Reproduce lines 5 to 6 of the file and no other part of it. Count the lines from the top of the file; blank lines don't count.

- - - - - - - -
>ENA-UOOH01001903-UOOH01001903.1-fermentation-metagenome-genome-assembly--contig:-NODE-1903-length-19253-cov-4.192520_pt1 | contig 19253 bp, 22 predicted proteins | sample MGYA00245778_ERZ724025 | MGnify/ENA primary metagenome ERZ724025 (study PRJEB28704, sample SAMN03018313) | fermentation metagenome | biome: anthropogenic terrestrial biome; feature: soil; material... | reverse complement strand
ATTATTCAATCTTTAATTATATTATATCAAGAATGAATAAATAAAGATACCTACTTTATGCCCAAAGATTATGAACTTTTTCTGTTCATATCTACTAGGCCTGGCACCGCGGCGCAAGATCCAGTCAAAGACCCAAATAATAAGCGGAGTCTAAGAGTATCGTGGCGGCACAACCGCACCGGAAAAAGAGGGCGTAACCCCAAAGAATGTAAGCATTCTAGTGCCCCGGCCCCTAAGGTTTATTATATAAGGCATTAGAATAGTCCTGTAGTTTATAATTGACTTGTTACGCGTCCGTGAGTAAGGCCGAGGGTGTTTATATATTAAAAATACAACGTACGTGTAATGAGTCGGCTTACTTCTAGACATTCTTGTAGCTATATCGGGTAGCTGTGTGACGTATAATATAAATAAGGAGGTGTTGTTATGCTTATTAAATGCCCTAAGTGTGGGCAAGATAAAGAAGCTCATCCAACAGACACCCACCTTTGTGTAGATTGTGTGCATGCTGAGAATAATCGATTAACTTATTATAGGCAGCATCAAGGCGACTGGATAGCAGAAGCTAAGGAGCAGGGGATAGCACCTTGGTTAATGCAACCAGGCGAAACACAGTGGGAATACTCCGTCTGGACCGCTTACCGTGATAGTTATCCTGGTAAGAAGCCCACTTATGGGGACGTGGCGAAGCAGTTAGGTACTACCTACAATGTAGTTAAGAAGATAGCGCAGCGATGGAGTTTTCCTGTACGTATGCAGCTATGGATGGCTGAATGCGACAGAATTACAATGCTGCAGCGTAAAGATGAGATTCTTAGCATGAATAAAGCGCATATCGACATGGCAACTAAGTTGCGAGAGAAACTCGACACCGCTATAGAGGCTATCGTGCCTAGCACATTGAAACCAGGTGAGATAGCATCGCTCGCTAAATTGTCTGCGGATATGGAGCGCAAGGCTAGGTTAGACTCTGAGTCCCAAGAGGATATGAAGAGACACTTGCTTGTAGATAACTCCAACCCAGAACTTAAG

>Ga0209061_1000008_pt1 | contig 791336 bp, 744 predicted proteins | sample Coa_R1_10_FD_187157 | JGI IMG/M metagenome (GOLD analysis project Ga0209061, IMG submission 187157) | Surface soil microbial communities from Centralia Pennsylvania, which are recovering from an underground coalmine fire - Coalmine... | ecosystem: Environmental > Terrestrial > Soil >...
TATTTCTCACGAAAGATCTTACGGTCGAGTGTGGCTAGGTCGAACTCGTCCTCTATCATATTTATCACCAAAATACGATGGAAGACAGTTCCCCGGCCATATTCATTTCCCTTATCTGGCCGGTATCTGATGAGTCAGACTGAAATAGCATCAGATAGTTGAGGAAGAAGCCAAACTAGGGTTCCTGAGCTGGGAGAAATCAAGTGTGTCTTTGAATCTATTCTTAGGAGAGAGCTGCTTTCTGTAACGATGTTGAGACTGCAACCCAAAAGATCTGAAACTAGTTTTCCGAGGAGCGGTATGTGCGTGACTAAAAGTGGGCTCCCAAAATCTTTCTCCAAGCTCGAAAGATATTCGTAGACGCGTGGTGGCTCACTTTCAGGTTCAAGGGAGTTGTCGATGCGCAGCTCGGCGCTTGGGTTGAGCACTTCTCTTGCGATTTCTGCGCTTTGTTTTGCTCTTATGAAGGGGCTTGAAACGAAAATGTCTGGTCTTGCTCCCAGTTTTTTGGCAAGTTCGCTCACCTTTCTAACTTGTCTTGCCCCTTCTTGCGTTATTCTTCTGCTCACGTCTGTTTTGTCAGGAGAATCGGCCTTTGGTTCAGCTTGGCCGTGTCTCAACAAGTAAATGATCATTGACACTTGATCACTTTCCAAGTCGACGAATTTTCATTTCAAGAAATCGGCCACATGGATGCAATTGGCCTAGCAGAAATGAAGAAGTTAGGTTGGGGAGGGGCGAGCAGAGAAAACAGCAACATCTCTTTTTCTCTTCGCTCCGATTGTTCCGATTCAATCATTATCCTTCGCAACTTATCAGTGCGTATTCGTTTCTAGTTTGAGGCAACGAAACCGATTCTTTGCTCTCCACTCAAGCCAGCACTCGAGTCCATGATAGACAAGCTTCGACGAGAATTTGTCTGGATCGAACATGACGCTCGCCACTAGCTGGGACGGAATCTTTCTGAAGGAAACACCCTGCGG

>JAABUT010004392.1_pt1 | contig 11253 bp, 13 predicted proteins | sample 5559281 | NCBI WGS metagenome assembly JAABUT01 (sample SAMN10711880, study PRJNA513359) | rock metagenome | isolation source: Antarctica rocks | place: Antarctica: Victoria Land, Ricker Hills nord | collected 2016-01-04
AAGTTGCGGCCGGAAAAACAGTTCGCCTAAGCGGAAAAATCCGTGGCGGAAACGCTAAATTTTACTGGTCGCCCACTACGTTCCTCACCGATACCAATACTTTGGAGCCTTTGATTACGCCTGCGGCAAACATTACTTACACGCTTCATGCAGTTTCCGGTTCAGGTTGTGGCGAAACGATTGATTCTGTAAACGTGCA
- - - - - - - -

>JAABUT010004392.1_pt1 | contig 11253 bp, 13 predicted proteins | sample 5559281 | NCBI WGS metagenome assembly JAABUT01 (sample SAMN10711880, study PRJNA513359) | rock metagenome | isolation source: Antarctica rocks | place: Antarctica: Victoria Land, Ricker Hills nord | collected 2016-01-04
AAGTTGCGGCCGGAAAAACAGTTCGCCTAAGCGGAAAAATCCGTGGCGGAAACGCTAAATTTTACTGGTCGCCCACTACGTTCCTCACCGATACCAATACTTTGGAGCCTTTGATTACGCCTGCGGCAAACATTACTTACACGCTTCATGCAGTTTCCGGTTCAGGTTGTGGCGAAACGATTGATTCTGTAAACGTGCA